into the Promised Land of Arid
ity, even at the expense of one year
COURT IN SESSION
DISPOSES OF CASES
The Twelfth Judicial Court is still
in session at the Vernon Parish Court
House, Leesville, the calendar of crim
inal and civil cases being so extensive
that Hon. Mr. Justice John H. Boone,
who presides will not be able to fin
ish the court's business until about
April 10th or 12th. Among the cases
disposed of so far were that of Harry
Brogden, who was sent to the peniten
tiary at Baton Rouge to serve at least
five years for burglary and larceny,
his entire sentence being nine years,
subject to commutation for good be
The trial of Hamp Brown for mur
der is still being continued before a
jury composed of Messrs. Robert Mc
Cullough, Emery Burns, S. A. Evans,
Asa Dowden and Robert Burns.
(By Joshua Long)
Yours truly" has been requested
to keep an eye on our circulation ther
mometer and report from time to time
the rising temperature. This thermo
meter is a peculiar "dingus,"—it has
no zero and is not due to "pop off"
until the mercury reaches the hundred
thousand rtiark. In plain English, this
mèans that we have set our goal for
the circulation of the "Colonist" at
100,000. A big job, you say? Yes,
but little jobs are not worth while in
an undertaking of this kind. Just re
member that there is no zero on the
thermometer—no provision for the
temperature to go down—it must go
up. The sub hustlers are getting onto
thé job in earnest—the mercury is ris
ing. Send in your own sub and go af
ter your friends who should be read
ing the Colony publications—any old
way to get the subs is the SUB-WAY.
¥ ¥ ¥ ¥
H. S. Richards, Oregon, sends sub.
to Colonist and Co-operator, and says:
"There is no literature that I have ever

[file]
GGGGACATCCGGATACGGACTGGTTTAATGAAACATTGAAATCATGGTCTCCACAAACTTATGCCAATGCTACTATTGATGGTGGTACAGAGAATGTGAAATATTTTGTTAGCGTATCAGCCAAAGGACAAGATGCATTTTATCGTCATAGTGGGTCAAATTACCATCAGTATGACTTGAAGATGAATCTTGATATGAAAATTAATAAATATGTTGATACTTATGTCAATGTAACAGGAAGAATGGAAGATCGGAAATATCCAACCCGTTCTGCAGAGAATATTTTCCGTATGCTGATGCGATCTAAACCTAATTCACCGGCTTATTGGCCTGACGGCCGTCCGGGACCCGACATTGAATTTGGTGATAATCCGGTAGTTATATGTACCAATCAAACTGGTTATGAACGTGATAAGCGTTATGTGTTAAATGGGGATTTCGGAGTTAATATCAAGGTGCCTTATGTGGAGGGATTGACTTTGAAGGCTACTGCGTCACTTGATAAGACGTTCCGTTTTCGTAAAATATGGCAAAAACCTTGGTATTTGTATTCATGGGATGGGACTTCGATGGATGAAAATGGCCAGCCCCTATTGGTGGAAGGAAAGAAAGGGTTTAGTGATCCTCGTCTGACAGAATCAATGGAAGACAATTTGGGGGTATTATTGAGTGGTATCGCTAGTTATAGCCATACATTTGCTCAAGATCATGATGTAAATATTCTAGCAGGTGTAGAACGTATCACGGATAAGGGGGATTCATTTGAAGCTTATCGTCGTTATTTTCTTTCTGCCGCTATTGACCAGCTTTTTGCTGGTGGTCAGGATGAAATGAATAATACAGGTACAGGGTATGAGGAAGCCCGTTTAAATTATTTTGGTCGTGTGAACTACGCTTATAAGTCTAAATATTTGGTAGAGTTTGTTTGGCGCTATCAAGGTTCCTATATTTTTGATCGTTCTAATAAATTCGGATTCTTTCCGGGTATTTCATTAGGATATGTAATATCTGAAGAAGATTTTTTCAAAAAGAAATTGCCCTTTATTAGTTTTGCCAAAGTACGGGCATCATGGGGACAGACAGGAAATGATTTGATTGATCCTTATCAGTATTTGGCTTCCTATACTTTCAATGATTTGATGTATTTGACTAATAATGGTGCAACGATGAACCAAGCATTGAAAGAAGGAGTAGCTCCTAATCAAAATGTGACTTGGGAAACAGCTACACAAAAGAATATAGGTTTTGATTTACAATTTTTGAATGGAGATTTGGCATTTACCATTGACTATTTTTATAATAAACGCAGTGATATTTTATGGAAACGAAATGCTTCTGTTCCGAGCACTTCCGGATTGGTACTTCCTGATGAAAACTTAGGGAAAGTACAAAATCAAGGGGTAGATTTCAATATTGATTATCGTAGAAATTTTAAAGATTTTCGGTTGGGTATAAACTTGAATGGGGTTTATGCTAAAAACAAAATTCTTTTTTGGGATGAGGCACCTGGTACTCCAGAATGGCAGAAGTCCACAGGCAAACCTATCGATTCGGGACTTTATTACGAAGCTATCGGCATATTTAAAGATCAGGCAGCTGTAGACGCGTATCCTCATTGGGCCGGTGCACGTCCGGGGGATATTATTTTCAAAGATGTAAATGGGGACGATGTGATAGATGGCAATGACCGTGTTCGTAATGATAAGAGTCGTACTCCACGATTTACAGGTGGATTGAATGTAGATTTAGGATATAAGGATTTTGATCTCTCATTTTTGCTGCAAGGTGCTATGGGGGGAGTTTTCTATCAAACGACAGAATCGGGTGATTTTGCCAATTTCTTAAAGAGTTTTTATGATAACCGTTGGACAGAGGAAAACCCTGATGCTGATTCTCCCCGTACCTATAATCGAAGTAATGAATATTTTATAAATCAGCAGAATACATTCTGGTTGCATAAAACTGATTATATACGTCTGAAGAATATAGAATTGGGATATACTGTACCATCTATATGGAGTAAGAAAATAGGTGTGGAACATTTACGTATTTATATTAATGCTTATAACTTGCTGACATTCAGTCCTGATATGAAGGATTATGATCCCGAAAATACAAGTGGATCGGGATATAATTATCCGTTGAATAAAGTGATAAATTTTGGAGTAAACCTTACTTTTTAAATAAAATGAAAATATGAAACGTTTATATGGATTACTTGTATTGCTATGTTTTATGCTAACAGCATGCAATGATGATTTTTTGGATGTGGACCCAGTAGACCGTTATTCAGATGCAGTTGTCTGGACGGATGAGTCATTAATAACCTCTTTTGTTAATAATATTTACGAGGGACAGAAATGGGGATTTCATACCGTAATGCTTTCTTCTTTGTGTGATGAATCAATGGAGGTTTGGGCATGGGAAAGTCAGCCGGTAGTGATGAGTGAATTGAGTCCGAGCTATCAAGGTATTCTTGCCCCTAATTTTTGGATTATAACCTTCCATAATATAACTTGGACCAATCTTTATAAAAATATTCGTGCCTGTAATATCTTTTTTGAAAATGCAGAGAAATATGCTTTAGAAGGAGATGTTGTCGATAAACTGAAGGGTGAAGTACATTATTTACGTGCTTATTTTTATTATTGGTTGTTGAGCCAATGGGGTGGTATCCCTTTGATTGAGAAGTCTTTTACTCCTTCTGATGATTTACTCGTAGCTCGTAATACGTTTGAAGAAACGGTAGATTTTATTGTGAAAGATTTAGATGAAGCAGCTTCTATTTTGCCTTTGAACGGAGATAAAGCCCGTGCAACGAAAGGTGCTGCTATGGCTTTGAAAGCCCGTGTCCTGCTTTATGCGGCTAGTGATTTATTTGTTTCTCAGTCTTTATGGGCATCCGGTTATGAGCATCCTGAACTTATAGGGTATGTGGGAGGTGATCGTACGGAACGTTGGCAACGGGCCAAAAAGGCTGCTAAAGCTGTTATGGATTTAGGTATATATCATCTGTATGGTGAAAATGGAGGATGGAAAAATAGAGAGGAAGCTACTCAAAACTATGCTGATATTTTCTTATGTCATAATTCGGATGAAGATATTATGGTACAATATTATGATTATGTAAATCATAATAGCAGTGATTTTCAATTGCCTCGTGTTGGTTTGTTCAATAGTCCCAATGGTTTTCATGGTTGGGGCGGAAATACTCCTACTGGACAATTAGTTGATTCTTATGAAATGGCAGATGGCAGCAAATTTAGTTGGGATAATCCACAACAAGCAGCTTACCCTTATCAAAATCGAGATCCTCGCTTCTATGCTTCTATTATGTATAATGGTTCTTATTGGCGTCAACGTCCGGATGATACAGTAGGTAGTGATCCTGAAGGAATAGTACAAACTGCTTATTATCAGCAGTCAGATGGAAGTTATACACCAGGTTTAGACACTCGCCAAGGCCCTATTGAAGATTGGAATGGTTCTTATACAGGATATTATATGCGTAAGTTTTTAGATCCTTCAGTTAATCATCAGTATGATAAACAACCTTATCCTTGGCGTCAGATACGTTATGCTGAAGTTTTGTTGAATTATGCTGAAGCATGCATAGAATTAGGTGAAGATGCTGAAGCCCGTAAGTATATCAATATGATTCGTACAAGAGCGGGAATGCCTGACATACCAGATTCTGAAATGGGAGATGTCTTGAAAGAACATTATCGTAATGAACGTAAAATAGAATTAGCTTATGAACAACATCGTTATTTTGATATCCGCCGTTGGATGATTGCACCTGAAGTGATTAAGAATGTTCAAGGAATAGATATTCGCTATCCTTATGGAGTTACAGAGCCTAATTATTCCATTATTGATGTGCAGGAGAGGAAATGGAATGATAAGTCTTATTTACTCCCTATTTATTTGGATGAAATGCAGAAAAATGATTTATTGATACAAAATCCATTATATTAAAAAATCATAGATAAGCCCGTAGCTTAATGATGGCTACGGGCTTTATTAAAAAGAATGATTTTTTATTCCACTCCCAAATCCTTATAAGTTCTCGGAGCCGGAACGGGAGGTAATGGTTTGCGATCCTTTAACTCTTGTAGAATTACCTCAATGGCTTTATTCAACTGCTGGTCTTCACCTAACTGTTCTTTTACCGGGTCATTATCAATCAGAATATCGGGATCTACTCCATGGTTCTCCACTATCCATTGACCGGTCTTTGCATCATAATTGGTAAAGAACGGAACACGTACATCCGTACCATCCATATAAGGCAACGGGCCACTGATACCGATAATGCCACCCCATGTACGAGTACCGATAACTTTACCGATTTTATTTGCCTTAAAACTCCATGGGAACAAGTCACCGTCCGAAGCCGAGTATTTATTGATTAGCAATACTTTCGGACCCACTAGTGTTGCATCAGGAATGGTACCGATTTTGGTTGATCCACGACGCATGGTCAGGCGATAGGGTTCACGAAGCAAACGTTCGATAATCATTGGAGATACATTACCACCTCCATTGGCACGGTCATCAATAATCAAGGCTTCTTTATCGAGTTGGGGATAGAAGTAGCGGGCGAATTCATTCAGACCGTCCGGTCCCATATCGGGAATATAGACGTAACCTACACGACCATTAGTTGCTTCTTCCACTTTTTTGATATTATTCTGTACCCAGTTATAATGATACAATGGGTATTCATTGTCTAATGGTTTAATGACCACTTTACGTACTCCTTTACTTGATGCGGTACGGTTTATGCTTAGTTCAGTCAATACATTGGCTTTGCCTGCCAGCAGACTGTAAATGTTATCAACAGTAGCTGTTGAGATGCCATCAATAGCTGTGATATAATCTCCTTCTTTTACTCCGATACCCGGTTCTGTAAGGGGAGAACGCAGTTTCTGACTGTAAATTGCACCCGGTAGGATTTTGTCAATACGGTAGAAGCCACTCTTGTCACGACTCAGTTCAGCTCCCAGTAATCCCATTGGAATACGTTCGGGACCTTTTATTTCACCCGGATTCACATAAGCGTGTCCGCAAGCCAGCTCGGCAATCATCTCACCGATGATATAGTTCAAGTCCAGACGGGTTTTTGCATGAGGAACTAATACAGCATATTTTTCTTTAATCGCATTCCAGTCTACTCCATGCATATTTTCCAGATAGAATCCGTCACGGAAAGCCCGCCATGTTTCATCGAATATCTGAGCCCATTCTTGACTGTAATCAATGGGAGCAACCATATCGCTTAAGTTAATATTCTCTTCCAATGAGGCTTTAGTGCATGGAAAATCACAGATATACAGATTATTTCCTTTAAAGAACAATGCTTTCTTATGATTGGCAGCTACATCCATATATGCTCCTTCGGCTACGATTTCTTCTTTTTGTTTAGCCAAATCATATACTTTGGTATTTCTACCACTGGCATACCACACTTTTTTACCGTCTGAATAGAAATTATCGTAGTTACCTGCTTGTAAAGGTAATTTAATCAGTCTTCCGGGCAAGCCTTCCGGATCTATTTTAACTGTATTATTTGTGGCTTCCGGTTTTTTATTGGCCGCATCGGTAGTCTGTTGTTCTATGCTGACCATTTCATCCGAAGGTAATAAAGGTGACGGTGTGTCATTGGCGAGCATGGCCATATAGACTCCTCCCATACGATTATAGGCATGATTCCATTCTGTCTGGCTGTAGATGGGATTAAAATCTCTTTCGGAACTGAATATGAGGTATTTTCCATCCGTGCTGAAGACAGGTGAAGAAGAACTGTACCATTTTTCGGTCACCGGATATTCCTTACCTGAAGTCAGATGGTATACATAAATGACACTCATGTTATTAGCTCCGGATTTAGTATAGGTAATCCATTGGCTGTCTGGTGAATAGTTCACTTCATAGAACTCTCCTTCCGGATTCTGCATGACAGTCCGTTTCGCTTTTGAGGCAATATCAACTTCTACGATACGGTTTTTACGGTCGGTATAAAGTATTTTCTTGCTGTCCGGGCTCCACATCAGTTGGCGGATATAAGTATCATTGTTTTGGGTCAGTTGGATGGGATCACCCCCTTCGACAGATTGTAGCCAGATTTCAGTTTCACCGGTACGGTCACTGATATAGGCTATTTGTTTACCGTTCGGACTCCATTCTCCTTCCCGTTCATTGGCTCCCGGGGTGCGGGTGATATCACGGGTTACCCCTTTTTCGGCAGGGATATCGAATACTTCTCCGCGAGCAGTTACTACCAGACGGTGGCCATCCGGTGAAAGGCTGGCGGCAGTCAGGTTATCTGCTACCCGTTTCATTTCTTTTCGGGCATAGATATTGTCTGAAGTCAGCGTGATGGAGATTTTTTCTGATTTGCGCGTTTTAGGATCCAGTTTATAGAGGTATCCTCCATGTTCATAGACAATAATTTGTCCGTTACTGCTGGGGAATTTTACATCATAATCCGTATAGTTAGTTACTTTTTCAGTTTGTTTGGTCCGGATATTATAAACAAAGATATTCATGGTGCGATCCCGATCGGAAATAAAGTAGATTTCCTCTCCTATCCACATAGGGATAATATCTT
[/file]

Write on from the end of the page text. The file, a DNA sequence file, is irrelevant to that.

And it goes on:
read that interests as the Colony publi
cations do." Promises a visit to the
Co ' on y soon -
A \ t n
Montana, sends sub
0 Colonist and says: "The Colon
* st ' 8 a « information bureau," compli
ments the "lady reporter" on her
"preachetts" and threatens to join the
125-CLUB. Expects to visit the Colony
shortly and giv« us the "once over."
Alright, comrade, the latch string is
¥ ¥ ¥ ¥
Louis Jossi, California, has a griev
ance. It seems that he has been as
sociated with some one who, in turn,
has been carelessly associated with
Ernest Wooster and thus, indirectly, he
has become inoculated with the germs
of Colony co-operation. These germs
are known to be deadly to one's cap
italistic peace of mind. As proof that
the inoculation "toolf," he sends for
literature. These Colony germs are
queer bugs—they never give up—their
only terms are an "unconditional sur
render." He has also read the "Diary"
and says it draws like a porous plas
ter. Vivu la "cimoj"!
¥ ¥ ¥ ¥
H. Clair, George, Pennsylvania, sub
scribes for the Colonist and throws this
bouquet: "I like the Colonist. Why?
Not "just because" but because—yes
—its style and "wotchacalit," it "jest
sorta makes ya feel—0 darn it—its
different from these hyer cut an' dried
noospapers." That is just the point,
Comrade George, we mean for the Col
onist .to be "different"; the world
needs something different and we are
depending upon our "boosters" to help
us put our message across by induc
ing their comrades and friends to sub
scribe. Do this and watch the mer
cury go up.
BERRIES AND SMALL FRUIT
One of the greatest aids to good
health in the summer season for the
individual or a family is an abundance
of berries and fruit for the daily diet.
Because of this importance the dis
cussion of this subject at the agricul
tural meeting at Newllano on Friday
night, March 3!, was listened to with
Everyone, having had some exper
ience with berries either as a grower or
consumer, felt free to take part in the
discussion, and enjoyed the _ meeting
immensely. It made one's mouth wat
er to listen to the excellence of logan
berries, black rasberries, strawberries,
gooseberries, mulberries and many oth
er kinds, as descanted upon by the re
The strawberry patches at the Col
ony are slowly ripening their delicious
berries and everyone expects to get a
full share of the harvest. But the de
sire is to grow the greatest possible
variety to insure the largest gustatory
delight to the colonists' palates com
patible with good health. The woods
and waysides are full of a world of
wild blackberries and mulberries and
there is no lack of provender in that di